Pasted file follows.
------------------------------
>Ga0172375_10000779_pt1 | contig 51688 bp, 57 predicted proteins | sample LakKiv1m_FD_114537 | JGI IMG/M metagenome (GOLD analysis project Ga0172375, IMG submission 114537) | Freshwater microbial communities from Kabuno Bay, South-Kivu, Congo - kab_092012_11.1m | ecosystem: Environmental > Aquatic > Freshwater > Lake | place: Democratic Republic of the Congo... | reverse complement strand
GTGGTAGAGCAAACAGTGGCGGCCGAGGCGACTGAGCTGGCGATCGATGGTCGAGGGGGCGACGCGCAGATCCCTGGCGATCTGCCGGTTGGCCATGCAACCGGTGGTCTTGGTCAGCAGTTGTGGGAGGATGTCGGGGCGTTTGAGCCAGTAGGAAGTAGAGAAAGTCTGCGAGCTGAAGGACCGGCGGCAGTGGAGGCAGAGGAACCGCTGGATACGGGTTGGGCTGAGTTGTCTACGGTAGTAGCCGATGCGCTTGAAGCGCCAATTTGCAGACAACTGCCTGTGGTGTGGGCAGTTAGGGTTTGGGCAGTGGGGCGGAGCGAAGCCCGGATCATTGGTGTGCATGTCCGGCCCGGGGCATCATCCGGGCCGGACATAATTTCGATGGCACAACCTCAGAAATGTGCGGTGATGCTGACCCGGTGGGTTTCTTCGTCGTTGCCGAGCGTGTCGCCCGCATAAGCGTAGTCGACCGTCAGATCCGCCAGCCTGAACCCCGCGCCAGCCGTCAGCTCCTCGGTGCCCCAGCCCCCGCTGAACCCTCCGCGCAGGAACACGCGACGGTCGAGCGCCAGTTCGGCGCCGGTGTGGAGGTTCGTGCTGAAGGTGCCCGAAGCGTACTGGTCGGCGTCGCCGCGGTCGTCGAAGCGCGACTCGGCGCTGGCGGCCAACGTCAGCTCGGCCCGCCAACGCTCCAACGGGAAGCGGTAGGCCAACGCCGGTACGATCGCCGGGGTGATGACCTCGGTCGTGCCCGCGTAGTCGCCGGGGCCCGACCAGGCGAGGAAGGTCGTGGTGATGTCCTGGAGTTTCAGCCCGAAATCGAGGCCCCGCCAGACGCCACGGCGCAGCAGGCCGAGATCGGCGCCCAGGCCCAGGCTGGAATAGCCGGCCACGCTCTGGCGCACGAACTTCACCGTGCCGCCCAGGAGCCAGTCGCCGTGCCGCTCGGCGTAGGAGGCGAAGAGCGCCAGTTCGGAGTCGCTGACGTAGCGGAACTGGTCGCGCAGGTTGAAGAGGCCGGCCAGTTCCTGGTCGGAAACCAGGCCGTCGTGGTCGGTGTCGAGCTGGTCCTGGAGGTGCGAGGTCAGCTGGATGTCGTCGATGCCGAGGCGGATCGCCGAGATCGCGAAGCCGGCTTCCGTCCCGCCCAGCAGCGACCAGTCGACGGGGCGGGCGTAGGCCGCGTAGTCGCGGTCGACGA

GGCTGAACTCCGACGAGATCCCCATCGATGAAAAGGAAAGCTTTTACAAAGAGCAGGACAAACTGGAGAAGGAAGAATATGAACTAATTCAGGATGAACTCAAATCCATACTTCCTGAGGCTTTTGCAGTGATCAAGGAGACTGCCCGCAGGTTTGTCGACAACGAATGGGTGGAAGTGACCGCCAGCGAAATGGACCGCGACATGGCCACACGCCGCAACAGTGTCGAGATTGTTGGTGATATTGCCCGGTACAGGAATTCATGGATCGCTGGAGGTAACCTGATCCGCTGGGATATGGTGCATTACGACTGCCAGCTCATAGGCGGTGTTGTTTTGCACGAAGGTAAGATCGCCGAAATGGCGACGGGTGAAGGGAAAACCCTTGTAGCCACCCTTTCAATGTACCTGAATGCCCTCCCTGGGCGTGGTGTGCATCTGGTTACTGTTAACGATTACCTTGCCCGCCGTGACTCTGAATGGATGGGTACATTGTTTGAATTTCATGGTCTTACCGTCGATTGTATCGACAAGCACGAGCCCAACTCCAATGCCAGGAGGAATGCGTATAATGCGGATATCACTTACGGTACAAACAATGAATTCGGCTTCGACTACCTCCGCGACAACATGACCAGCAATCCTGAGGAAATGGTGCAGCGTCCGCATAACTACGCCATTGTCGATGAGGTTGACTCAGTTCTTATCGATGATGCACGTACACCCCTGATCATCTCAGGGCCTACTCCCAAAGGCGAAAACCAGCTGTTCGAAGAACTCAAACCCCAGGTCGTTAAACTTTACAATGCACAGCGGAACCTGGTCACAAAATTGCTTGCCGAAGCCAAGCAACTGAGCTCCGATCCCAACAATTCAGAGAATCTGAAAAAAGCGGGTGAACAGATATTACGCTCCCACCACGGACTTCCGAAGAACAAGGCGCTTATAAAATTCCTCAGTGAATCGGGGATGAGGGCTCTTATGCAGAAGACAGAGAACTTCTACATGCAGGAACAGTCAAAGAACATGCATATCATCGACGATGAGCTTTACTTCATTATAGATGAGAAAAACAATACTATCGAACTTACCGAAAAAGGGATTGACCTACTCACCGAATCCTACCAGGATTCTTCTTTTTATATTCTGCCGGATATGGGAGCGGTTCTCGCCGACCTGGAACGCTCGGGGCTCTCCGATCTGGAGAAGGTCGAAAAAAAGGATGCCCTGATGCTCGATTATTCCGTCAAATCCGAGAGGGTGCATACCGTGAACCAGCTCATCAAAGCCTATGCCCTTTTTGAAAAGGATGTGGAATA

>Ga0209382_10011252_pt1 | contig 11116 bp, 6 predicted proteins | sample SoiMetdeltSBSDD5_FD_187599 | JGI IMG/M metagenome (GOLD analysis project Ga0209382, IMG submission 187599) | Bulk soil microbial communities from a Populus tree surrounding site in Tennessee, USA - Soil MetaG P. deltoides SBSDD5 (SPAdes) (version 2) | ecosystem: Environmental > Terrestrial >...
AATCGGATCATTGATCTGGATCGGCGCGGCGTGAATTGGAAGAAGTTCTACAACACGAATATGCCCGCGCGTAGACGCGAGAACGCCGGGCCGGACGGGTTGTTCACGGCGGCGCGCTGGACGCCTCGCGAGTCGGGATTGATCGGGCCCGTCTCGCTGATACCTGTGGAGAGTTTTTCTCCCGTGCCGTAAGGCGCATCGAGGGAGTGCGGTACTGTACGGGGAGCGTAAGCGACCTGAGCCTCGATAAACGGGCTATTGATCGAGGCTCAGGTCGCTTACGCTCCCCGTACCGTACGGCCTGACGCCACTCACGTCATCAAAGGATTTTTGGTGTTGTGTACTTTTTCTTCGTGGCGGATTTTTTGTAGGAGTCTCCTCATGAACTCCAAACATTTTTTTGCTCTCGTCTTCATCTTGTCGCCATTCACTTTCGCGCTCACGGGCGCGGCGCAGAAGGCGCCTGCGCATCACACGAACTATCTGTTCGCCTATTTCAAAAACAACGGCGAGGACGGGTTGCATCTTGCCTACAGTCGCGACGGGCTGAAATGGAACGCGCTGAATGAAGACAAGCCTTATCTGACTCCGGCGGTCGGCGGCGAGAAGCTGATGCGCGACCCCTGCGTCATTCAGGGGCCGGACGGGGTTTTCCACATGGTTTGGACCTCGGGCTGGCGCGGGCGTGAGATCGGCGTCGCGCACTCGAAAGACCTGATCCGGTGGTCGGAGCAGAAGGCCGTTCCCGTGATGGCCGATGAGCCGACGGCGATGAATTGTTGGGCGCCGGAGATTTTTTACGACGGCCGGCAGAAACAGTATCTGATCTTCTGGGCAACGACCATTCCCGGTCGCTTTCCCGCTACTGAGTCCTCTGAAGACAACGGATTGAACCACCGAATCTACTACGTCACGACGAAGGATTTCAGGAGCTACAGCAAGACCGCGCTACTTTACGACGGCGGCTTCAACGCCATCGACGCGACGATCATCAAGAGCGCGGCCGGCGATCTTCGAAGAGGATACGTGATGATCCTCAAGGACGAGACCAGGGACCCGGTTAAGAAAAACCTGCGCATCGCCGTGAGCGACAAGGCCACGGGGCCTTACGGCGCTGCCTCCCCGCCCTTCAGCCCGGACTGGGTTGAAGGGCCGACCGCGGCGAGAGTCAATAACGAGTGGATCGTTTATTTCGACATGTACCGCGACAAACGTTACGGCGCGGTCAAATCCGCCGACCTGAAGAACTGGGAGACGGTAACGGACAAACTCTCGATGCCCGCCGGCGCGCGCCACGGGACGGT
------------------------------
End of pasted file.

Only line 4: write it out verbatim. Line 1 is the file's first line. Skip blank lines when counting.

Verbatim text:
>Ga0209382_10011252_pt1 | contig 11116 bp, 6 predicted proteins | sample SoiMetdeltSBSDD5_FD_187599 | JGI IMG/M metagenome (GOLD analysis project Ga0209382, IMG submission 187599) | Bulk soil microbial communities from a Populus tree surrounding site in Tennessee, USA - Soil MetaG P. deltoides SBSDD5 (SPAdes) (version 2) | ecosystem: Environmental > Terrestrial >...